With nearly every aspect of our lives linked through networks and data, cyber-security risks are growing—and so are the business and investment opportunities.
Over the past few decades, the Internet has grown from a communication tool to something so ubiquitous that it touches nearly every aspect of our lives. Consider the growth of smartphones and the Internet of Things, which includes everything from home appliances and medical devices, to the cars we drive. Even when we're “unplugged," data related to our finances, careers, health and personal lives are pervasive—and vulnerable.
Such fears aren’t just for individuals anymore. As high-profile cyber attacks have shown, virtually every industry—from retail and financial services, to healthcare and entertainment—is at risk. An attack can disrupt business operations, result in direct losses and—just as importantly—do lasting damage to a brand. While retail and financial services companies have been the most prominent targets, the landscape is constantly evolving.
“Forward-leaning businesses are starting to approach the threat of cyberattack as a question of 'when' rather than 'if,' ” says Victoria Chapelow, an analyst with Morgan Stanley’s Sustainable + Responsible Investing Research team, which recently issued a report, "Investor Roadmap for Cyber Security," on the risks and opportunities for investors, with guidance on how to factor this critical threat into valuations, and assess which companies are best positioned to capture the $75 billion—and growing—global information-security market.
Even as organizations continue to fortify their digital fortresses, the number of security incidents against companies is on the rise—up 38% so far in 2015, according to PwC's most recent Global State of Security Information Survey. All told, cyber crime costs the global economy $400 billion annually, according to the Center for Strategic and International Studies.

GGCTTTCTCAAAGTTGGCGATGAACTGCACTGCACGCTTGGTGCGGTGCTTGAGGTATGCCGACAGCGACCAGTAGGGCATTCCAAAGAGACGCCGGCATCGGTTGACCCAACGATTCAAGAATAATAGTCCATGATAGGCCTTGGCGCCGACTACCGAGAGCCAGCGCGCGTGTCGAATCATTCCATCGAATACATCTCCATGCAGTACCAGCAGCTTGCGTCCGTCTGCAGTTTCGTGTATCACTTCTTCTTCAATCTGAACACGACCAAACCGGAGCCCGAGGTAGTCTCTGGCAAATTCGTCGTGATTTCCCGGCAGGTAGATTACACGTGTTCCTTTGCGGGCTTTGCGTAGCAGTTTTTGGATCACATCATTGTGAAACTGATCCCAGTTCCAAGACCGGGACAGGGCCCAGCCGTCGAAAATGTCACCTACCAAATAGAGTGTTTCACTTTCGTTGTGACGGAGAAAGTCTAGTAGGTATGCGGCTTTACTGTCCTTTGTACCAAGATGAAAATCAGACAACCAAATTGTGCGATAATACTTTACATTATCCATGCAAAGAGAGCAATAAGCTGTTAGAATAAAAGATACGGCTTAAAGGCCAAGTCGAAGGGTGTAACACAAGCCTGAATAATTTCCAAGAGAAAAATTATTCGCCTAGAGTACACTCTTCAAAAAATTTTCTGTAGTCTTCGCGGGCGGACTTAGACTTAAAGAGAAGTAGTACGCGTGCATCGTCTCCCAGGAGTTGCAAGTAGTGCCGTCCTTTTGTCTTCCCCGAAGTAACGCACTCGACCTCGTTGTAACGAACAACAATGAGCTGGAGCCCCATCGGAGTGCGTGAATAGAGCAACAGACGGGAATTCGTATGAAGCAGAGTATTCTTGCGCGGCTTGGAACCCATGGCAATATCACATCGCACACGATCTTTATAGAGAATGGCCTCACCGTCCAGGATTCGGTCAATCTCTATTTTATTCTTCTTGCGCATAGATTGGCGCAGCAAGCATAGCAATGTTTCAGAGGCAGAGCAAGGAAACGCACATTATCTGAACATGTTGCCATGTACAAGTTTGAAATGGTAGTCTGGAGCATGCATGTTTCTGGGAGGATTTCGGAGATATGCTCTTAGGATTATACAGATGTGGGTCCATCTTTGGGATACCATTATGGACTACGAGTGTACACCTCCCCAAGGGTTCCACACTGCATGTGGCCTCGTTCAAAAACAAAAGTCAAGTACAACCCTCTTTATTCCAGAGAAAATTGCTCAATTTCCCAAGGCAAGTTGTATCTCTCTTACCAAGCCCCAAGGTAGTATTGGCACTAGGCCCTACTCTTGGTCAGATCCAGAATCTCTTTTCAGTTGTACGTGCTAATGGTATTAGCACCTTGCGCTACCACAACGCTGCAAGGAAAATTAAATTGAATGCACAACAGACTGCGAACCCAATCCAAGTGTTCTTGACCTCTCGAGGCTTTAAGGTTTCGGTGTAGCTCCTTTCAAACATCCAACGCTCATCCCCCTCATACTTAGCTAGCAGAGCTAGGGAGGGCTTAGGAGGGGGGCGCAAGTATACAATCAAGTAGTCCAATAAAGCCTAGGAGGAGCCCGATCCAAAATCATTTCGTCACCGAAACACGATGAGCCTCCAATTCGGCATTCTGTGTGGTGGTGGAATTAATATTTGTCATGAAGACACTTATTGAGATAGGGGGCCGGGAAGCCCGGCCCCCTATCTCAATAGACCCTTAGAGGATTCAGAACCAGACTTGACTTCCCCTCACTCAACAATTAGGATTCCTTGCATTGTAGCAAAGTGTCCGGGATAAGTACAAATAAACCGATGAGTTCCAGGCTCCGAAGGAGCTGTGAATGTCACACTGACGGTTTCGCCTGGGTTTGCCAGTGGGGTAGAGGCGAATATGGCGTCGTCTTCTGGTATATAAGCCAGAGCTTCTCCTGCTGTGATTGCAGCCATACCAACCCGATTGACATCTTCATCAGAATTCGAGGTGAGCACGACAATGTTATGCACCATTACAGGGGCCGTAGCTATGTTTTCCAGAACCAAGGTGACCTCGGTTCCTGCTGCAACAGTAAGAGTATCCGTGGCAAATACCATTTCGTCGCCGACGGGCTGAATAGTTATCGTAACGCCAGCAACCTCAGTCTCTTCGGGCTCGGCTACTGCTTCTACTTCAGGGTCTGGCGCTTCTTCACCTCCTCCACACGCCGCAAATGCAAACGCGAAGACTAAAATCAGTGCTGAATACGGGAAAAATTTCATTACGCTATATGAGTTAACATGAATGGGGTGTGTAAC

Not surprisingly, more companies are ramping up cyber-security measures, and carving out bigger shares of their IT budgets for this space. Morgan Stanley's October, 2015, survey of chief information officers found that security is a top priority, with overall spending expected to grow 15% in 2015 and 16% in 2016.
Historically, organizations have focused on “block and protect" technology designed to keep hackers out. Increasingly, companies are looking at comprehensive solutions. Rather than simply “keep the bad guys out," companies are interested in improving "endpoint security," or shoring up security at the user level, walling off the most sensitive data, and quickly detecting and closing breaches.
“Among the stocks that are exposed to the cyber security theme, investors will want to be selective, focusing on names that should see sustainable growth," says Melissa Gorham, a Morgan Stanley analyst who covers the software industry, with a focus on enterprise security software.
Investors can access cyber security through three primary sectors.
- Security Software: This is the most obvious area of interest for investors, as it focuses on niche players who may directly benefit from growth in cyber security. These providers of comprehensive solutions not only secure information but aim to secure users and offer operational intelligence that can spot breaches early.
- Aerospace & Defense: Information security is a small but growing area that could offer a back door into this sector, at lower valuations. Such companies are growing their security divisions and expanding via mergers and acquisitions. One U.K. company, for example, is expected to grow its applied intelligence business by 30% this year.
- Cyber Insurance: This niche market has the potential to expand, particularly as new regulations require critical industries to report all data breaches. Cyber insurance represents just $2 billion to $3 billion of written premiums, according to Morgan Stanley's Global Insurance team, but could easily surpass $8 billion to $10 billion by 2020.
In addition to understanding exposure, investors will want to assess whether companies are taking proactive steps to safeguard against cyber crime. Company CEOs and boards should “set the tone" for cyber security, notes Chapelow, but education and information security at the employee level is also key. Any time an employee opens an email, copies information to a data device or uses a personal device to access sensitive information, it can open doors for cyber criminals to slip in.